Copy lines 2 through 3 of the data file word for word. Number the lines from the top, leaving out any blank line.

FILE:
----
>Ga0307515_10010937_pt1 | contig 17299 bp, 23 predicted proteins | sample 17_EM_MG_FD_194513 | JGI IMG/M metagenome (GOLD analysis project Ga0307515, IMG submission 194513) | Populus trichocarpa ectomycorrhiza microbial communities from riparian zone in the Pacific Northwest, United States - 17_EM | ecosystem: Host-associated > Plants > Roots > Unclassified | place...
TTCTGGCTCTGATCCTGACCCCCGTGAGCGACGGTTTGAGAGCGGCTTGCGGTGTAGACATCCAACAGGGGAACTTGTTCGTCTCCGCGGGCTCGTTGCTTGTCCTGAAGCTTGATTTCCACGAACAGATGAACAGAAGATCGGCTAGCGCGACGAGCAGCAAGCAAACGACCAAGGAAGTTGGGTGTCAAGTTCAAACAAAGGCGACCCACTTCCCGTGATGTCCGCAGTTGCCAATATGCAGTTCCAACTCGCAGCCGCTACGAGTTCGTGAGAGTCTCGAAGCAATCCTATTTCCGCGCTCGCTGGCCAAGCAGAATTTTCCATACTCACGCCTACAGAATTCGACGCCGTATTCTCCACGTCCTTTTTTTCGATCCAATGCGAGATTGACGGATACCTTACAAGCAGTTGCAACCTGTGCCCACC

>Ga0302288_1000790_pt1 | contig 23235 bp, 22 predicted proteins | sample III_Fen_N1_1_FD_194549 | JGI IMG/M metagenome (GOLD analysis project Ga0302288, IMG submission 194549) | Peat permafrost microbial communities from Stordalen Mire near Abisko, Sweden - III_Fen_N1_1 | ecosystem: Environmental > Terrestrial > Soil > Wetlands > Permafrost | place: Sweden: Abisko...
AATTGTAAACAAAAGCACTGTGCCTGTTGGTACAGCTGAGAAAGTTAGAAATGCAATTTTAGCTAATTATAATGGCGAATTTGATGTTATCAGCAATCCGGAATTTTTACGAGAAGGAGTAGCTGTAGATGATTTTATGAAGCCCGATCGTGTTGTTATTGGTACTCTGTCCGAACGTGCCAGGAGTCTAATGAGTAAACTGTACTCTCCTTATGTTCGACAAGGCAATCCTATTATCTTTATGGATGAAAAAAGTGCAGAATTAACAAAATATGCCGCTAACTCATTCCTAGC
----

TTCTGGCTCTGATCCTGACCCCCGTGAGCGACGGTTTGAGAGCGGCTTGCGGTGTAGACATCCAACAGGGGAACTTGTTCGTCTCCGCGGGCTCGTTGCTTGTCCTGAAGCTTGATTTCCACGAACAGATGAACAGAAGATCGGCTAGCGCGACGAGCAGCAAGCAAACGACCAAGGAAGTTGGGTGTCAAGTTCAAACAAAGGCGACCCACTTCCCGTGATGTCCGCAGTTGCCAATATGCAGTTCCAACTCGCAGCCGCTACGAGTTCGTGAGAGTCTCGAAGCAATCCTATTTCCGCGCTCGCTGGCCAAGCAGAATTTTCCATACTCACGCCTACAGAATTCGACGCCGTATTCTCCACGTCCTTTTTTTCGATCCAATGCGAGATTGACGGATACCTTACAAGCAGTTGCAACCTGTGCCCACC

>Ga0302288_1000790_pt1 | contig 23235 bp, 22 predicted proteins | sample III_Fen_N1_1_FD_194549 | JGI IMG/M metagenome (GOLD analysis project Ga0302288, IMG submission 194549) | Peat permafrost microbial communities from Stordalen Mire near Abisko, Sweden - III_Fen_N1_1 | ecosystem: Environmental > Terrestrial > Soil > Wetlands > Permafrost | place: Sweden: Abisko...